Post by Jerry Friedman Post by Peter T. Daniels Post by Peter Moylan
"The Newcomes" (1854/1855) - William Makepeace Thackeray,
English (1811/1863) . You can also use "(oh) me, oh my" to
express surprise, incredulity, or pleasure.
Especially if you happen to be visiting 1854.
And while you are at it, why not use the extended version: "oh
me, oh my Giddy Aunt".
I recently heard this on a TV program, and it struck me as a
very prudish euphemism for something else. I could not figure out
what the 'giddy aunt' was meant to conceal.
"Oh my god"?
Seems reasonable to me. The OED says only
"colloquial (originally and chiefly British). my (giddy, sainted,
etc.) aunt!: used as an exclamation expressing surprise,
consternation, etc. Now somewhat dated."
In Kipling, "giddy" looks like a euphemism for "God-damned", but
maybe I'm wrong about that, since it wouldn't go too well with "my
aunt" as a euphemism for "my God".
Anything that starts with "g" would do. It probably started with people
who started to say "god" and had to find a substitute in a hurry.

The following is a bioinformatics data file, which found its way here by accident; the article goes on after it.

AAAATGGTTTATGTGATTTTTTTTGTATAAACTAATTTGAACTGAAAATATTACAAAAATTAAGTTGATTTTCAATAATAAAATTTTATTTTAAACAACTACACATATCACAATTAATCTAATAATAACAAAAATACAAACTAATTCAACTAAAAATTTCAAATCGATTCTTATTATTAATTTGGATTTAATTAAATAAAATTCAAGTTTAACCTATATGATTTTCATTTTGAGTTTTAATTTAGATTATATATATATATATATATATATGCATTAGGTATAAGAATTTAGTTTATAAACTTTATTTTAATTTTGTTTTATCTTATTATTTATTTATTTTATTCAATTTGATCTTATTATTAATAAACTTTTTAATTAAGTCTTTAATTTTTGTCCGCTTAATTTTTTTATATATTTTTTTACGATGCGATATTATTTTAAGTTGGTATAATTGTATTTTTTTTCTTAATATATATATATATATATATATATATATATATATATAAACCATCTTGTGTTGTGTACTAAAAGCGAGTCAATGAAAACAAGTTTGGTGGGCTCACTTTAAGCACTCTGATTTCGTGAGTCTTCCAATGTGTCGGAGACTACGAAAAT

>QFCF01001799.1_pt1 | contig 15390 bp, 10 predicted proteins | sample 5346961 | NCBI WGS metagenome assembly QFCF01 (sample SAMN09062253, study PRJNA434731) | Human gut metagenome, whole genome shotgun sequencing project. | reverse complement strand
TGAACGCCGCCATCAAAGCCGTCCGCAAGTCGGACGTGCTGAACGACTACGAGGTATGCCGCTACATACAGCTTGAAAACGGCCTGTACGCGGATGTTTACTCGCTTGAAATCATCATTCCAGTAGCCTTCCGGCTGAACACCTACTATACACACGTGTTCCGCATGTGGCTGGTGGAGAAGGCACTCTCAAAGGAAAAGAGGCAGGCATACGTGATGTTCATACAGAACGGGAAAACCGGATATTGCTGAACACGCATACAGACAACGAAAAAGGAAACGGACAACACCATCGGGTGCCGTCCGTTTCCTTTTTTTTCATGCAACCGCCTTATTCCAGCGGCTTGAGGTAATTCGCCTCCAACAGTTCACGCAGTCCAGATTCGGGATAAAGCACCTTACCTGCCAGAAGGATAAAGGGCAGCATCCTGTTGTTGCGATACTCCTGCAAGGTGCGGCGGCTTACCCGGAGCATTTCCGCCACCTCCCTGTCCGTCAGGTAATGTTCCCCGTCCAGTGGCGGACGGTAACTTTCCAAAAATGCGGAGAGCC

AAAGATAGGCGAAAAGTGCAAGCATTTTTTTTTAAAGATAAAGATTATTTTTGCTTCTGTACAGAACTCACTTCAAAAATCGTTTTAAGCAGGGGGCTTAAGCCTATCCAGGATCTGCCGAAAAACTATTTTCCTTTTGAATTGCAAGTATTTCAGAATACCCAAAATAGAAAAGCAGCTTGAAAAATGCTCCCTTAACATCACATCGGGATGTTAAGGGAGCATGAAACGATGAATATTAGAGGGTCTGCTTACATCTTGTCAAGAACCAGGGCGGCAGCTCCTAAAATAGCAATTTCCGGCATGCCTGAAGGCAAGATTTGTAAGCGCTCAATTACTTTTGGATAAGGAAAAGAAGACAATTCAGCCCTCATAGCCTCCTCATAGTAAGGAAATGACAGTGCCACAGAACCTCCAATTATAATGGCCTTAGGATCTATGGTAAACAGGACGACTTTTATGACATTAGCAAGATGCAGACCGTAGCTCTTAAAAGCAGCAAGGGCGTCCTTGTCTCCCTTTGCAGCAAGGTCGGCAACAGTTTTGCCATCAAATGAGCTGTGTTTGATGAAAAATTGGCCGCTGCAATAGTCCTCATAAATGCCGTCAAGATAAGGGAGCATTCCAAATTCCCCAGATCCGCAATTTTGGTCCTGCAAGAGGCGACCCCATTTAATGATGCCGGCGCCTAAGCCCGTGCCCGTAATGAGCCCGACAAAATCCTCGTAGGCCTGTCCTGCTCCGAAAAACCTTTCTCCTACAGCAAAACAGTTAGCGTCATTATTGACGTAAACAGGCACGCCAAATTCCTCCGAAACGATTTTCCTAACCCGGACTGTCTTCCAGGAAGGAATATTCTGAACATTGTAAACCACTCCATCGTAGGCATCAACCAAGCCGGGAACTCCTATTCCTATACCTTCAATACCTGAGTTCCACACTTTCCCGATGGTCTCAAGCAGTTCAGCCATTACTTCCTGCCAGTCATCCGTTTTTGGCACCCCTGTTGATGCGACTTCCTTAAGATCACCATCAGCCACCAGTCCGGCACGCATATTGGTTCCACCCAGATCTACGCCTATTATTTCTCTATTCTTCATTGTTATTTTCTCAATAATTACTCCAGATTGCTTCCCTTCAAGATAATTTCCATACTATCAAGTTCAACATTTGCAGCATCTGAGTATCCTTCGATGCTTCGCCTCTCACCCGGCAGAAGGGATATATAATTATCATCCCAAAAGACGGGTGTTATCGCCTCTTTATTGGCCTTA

Another version is "Oh my godfather".
Similarly, someone who started to say "Jesus Christ" and then realised
they shouldn't would switch to "jeepers creepers".
This sort of thing is common, I've noticed, among religious people who
rapidly change what they're saying when they notice that other members
of their church are within hearing.
Even my own parents. There used to be a variant in the wording of the
song "Ain't We Got Fun" with the lines
There's nothing surer
The rich get rich and the poor get children.
On a number of occasions I heard my mother singing "... and the poor get
Peter Moylan Newcastle, NSW http://www.pmoylan.org